How to stop Tube Vibrations and Microphonics in combo amps?

Discussion in 'Amps and Cabs' started by D-Nastee11, Dec 30, 2011.

  1. D-Nastee11

    D-Nastee11 Member

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    I just order new tubes because after having my amps shipped from tone merchants cross country to Missouri I have been noticing a lot of rattles and noises. I know UPS and Fed EX aren't nice about tossing around boxes that are heavy so I figure my best bet is to just start fresh. Now that I have the tubes ordered I wanted to look into any methods people are using to minimize such issues. I have heard about a few different ones. Just wanted to see what people here are doing. Thanks
     
  2. D-Nastee11

    D-Nastee11 Member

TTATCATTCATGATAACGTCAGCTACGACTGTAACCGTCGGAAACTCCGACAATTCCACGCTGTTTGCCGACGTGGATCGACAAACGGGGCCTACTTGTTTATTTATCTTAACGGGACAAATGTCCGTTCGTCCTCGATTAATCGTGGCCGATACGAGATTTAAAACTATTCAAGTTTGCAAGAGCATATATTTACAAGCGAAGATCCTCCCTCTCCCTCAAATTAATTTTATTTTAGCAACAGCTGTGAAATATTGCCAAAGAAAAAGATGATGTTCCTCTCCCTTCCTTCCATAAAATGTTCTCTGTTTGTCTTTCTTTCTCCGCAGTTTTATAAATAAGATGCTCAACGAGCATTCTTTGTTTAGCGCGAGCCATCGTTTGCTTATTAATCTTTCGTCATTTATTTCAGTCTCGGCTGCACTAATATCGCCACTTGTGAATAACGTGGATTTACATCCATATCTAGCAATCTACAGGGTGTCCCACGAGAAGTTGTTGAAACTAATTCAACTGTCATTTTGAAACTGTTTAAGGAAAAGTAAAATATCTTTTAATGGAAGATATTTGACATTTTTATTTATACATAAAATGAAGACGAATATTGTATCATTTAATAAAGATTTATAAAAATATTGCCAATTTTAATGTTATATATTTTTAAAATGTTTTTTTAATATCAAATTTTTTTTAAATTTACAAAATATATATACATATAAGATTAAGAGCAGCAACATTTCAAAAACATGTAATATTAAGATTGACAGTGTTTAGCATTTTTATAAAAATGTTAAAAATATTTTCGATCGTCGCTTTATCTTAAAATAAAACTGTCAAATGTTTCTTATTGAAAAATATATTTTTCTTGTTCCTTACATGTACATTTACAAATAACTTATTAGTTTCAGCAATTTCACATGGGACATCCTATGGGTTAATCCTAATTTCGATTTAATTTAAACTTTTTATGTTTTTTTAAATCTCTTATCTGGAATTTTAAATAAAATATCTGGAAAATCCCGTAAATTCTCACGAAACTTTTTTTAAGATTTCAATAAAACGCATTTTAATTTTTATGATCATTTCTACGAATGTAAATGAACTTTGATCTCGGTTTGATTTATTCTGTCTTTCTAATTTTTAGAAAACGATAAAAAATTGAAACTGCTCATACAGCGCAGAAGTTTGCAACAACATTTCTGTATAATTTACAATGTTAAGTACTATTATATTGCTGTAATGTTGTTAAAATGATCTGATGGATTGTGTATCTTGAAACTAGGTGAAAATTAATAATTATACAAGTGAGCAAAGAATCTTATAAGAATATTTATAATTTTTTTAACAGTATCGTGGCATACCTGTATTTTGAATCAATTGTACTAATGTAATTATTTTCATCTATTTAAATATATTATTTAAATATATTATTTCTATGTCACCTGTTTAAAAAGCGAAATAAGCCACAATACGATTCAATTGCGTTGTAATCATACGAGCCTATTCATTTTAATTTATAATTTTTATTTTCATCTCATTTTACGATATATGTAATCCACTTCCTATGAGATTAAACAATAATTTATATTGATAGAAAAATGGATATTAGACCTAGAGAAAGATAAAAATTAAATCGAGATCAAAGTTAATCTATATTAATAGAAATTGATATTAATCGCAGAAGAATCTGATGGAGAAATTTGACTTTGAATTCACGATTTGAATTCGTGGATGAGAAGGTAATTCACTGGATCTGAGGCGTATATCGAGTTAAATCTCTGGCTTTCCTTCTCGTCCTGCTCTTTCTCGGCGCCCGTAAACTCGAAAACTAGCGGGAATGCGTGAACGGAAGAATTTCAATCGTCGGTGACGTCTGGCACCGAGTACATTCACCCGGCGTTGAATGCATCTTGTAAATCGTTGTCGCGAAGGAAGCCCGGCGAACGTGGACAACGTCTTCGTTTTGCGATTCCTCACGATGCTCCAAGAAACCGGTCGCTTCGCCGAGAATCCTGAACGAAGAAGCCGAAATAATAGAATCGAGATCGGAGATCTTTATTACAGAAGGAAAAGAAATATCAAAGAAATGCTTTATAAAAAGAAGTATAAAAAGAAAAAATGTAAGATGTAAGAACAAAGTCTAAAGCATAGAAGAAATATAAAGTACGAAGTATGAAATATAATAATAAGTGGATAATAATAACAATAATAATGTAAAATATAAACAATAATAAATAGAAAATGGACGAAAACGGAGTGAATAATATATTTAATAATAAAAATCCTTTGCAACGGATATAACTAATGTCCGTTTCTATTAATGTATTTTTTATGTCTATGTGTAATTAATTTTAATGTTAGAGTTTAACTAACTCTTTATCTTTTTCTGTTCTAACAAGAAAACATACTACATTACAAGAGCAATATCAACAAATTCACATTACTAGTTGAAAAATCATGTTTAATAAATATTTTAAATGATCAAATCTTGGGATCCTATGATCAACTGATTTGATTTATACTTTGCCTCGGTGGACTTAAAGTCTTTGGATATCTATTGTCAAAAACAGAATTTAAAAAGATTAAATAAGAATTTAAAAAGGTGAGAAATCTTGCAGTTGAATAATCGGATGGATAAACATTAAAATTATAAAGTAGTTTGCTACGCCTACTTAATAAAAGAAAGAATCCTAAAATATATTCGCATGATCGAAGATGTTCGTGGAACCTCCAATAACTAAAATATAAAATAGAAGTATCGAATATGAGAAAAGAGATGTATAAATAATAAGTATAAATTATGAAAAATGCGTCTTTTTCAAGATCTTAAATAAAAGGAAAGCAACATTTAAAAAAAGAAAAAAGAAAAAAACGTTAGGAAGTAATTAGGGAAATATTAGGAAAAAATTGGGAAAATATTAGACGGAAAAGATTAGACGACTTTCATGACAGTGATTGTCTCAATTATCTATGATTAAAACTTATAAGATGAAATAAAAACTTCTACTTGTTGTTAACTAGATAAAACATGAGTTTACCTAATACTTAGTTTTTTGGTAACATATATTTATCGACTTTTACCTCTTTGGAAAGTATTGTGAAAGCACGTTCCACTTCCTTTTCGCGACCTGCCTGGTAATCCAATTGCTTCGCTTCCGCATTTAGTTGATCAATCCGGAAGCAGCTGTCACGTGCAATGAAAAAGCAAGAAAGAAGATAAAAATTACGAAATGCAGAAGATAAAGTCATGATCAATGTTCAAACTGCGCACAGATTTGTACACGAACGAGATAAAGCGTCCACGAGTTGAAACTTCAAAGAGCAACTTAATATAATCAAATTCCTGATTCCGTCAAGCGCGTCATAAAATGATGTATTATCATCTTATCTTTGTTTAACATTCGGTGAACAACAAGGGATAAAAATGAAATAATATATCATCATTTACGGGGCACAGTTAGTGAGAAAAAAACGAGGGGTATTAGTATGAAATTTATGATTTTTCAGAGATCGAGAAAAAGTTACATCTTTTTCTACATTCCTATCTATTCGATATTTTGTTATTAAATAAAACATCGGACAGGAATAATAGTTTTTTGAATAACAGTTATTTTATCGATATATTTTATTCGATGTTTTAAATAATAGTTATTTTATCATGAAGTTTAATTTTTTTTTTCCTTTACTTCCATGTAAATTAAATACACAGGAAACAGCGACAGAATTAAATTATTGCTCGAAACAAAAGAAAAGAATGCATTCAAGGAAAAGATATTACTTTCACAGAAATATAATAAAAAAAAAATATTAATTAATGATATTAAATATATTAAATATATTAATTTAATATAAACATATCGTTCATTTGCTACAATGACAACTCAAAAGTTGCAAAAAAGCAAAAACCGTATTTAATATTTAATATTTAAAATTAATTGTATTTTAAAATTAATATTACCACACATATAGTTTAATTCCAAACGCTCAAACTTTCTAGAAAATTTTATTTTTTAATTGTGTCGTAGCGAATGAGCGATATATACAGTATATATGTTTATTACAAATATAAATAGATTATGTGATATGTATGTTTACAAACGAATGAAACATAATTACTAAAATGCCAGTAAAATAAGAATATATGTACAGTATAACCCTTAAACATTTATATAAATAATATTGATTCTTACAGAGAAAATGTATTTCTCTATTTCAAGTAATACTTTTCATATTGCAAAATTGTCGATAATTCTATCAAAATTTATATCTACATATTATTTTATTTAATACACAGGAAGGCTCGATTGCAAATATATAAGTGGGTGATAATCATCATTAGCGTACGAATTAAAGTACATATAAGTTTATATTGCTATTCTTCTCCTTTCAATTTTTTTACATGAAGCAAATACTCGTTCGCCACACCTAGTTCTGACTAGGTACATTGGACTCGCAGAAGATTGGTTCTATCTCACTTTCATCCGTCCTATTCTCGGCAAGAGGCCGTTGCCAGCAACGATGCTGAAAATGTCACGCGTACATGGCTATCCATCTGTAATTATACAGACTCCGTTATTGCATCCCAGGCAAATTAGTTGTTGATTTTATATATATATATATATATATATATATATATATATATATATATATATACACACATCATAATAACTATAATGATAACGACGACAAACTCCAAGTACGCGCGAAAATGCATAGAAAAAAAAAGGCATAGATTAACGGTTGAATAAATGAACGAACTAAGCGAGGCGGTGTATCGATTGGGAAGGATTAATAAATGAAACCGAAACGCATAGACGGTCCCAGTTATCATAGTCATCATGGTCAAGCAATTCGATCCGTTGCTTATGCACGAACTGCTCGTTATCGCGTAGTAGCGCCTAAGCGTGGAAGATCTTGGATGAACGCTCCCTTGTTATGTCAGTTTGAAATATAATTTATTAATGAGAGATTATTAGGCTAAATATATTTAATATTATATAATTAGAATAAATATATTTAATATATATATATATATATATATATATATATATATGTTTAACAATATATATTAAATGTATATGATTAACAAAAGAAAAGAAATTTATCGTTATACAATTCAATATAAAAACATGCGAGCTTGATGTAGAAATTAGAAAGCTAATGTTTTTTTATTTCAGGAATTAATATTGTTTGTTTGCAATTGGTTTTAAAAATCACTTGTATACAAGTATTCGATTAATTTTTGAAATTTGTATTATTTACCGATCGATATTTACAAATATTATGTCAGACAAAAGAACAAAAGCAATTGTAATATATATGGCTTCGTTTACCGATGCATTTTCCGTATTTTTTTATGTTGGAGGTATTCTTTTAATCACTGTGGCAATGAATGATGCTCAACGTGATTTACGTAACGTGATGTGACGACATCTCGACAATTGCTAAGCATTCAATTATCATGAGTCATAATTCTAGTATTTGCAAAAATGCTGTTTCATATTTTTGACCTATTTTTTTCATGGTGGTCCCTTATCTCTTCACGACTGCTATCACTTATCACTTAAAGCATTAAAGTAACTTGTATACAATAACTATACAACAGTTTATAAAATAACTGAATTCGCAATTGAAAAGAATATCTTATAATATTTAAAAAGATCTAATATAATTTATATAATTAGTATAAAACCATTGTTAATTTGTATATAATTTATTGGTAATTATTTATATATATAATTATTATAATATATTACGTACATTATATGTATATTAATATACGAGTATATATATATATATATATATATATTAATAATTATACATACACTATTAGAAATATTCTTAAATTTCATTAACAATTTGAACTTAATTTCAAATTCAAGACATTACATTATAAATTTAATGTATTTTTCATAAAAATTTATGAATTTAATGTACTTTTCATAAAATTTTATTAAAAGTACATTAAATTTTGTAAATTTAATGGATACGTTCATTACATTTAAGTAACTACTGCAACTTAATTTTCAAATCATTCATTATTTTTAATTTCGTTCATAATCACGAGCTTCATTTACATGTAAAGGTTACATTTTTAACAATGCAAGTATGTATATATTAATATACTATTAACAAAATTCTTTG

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    bump
     
  3. supergenius365

    supergenius365 Silver Supporting Member

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    I use tube dampers - those rubber ring things. Seem to work well.
     
  4. chervokas

    chervokas Member

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    Well, when amps are shipped it's a good idea to pull the tubes and wrap 'em in bubble wrap and secure 'em somehow in the amp or in a separate box. No good reason to ship amps with tube in the sockets.

    As for tube dampers my experience has been that simple silicone o-rings don't do much. I have found that these can work: http://herbiesaudiolab.net/tube.htm, but they're not going to make a howlingly microphonic tube like a good one.
     
  5. Toneseeker361

    Toneseeker361 Supporting Member